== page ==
New Clear Vision


constructive commentary for the chronically farsighted


Global Rescue Plan

July 04, 2013 By: NCVeditor Category: David Swanson, Economy, Politics

Daring to Dream of a Just and Peaceful World

by David Swanson

When the wealthy nations of the world meet as the G8 or in any other gathering, it’s interesting to imagine what they would do if they followed the golden rule, valued grandchildren, disliked unnecessary suffering, or wished to outgrow ancient forms of barbarism, or any combination of those.

The United States alone is perfectly capable, if it chooses, of enacting a global Marshall plan, or — better — a global rescue plan.  Every year the United States spends, through various governmental departments, roughly $1.2 trillion on war and war preparations.  Every year the United States foregoes well over $1 trillion in taxes that billionaires and centimillionaires and corporations should be paying. (more…)

Revolutionary Maroons

June 27, 2013 By: NCVeditor Category: Culture, Fred Ho, Politics

Coming to a Class Struggle Theater Near You…

by Fred Ho 

Today I will address how all the traditions of supposed mass-organizing and revolutionary strategies heretofore practiced by almost the entirety of who would be self-identified as “the left” must be transcended and replaced with both a different revolutionary vision and method as to ending industrial-patriarchal-capitalist imperialism.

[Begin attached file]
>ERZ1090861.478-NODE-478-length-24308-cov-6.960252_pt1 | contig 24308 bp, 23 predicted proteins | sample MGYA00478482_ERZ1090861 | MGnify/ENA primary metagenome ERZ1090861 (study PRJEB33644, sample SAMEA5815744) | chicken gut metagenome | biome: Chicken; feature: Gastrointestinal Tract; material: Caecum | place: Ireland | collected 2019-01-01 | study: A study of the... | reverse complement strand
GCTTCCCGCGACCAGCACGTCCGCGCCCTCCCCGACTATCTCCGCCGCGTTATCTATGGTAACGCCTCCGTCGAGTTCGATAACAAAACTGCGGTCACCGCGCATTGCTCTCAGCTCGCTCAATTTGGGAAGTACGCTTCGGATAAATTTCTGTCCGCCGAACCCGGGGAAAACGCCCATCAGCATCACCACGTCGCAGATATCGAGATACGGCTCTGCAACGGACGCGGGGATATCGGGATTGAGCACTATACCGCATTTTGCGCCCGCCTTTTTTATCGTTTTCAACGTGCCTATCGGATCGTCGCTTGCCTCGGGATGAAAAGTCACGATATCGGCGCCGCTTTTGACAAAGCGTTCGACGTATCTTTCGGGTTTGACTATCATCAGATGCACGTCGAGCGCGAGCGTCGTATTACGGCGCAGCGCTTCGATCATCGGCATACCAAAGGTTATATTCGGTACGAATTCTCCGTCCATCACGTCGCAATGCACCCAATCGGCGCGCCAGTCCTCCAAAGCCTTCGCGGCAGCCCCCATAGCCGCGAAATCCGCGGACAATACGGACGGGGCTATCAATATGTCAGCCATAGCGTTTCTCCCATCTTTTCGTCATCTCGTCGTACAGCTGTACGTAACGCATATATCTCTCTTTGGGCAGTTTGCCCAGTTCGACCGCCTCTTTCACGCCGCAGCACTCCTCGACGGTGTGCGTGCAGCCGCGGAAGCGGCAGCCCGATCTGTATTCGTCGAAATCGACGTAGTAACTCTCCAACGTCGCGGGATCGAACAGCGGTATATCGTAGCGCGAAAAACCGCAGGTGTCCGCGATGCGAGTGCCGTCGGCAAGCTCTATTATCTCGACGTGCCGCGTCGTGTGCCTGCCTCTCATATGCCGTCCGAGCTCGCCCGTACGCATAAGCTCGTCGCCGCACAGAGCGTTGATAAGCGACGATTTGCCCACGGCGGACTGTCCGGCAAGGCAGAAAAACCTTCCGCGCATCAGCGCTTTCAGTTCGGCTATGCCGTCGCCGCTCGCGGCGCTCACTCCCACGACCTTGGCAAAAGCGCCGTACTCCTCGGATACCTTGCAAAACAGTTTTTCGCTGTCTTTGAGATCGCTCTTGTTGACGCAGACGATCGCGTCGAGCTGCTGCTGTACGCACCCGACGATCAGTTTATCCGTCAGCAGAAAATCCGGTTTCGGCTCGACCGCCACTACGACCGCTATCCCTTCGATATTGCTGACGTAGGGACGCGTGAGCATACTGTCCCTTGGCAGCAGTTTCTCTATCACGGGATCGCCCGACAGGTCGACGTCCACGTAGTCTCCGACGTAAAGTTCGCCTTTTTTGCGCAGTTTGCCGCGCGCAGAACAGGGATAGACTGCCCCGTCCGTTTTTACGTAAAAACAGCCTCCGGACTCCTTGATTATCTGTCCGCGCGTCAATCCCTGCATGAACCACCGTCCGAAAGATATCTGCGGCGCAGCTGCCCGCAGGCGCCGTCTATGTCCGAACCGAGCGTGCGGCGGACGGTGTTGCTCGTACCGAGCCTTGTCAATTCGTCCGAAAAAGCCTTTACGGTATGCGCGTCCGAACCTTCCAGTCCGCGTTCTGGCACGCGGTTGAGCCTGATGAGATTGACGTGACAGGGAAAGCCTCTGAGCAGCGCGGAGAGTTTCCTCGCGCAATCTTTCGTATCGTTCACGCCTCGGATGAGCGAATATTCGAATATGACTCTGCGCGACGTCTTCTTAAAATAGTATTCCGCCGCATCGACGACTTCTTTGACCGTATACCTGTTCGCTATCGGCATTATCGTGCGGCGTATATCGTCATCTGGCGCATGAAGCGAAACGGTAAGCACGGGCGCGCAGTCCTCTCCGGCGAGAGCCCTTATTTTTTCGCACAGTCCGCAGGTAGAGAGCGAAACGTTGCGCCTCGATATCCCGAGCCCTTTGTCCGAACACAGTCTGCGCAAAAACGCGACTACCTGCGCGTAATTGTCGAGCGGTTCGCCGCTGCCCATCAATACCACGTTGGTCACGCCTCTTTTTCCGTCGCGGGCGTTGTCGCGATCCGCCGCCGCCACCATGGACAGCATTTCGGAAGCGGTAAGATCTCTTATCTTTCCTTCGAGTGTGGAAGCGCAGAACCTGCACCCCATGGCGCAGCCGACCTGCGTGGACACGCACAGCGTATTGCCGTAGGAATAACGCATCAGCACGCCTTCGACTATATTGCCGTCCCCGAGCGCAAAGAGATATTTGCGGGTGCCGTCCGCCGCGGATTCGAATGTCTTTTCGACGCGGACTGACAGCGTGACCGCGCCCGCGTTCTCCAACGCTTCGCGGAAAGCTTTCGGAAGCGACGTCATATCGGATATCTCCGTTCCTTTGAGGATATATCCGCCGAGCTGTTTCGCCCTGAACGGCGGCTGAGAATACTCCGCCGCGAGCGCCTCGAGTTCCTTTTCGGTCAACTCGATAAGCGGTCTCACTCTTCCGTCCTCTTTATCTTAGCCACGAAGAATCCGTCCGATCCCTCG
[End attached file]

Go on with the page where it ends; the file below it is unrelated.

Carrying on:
All revolutionaries in the Euro-centric tradition have believed that the struggle for reforms (usually considered mass organizing) are not ipso facto reformist, but can be struggled for in what has been conventionally touted as via a “revolutionary way.”  Simply, reformism is the reliance upon the system — whether electing different politicians, changing laws or allocations of funds and resources more favorable to the masses.

Our presumption of the importance and reason for why reforms must be fought in an anti-reformist, or revolutionary, way has been for two purposes: (more…)

Ending War Is Up to Us

June 22, 2013 By: NCVeditor Category: Politics, Robert C. Koehler

Building on Efforts from the Last Half Century

by Robert C. Koehler

“Our primary long range interest in Geneva, however, is general and complete disarmament, designed to take place by stages, permitting parallel political developments to build the new institutions of peace which would take the place of arms…

“While we proceed to safeguard our national interests, let us also safeguard human interests. And the elimination of war and arms is clearly in the interest of both.”